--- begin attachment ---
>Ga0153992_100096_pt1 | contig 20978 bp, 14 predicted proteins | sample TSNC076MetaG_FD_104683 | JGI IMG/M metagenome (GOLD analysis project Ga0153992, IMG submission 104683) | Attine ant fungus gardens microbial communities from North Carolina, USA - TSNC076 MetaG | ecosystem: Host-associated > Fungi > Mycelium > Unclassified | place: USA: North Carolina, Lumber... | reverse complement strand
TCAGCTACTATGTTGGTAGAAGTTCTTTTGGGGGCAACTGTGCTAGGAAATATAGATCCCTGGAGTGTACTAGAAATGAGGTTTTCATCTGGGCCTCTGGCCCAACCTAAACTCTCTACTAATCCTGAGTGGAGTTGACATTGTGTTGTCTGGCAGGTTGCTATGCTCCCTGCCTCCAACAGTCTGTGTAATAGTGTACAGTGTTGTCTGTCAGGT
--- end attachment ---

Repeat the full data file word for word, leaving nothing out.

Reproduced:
>Ga0153992_100096_pt1 | contig 20978 bp, 14 predicted proteins | sample TSNC076MetaG_FD_104683 | JGI IMG/M metagenome (GOLD analysis project Ga0153992, IMG submission 104683) | Attine ant fungus gardens microbial communities from North Carolina, USA - TSNC076 MetaG | ecosystem: Host-associated > Fungi > Mycelium > Unclassified | place: USA: North Carolina, Lumber... | reverse complement strand
TCAGCTACTATGTTGGTAGAAGTTCTTTTGGGGGCAACTGTGCTAGGAAATATAGATCCCTGGAGTGTACTAGAAATGAGGTTTTCATCTGGGCCTCTGGCCCAACCTAAACTCTCTACTAATCCTGAGTGGAGTTGACATTGTGTTGTCTGGCAGGTTGCTATGCTCCCTGCCTCCAACAGTCTGTGTAATAGTGTACAGTGTTGTCTGTCAGGT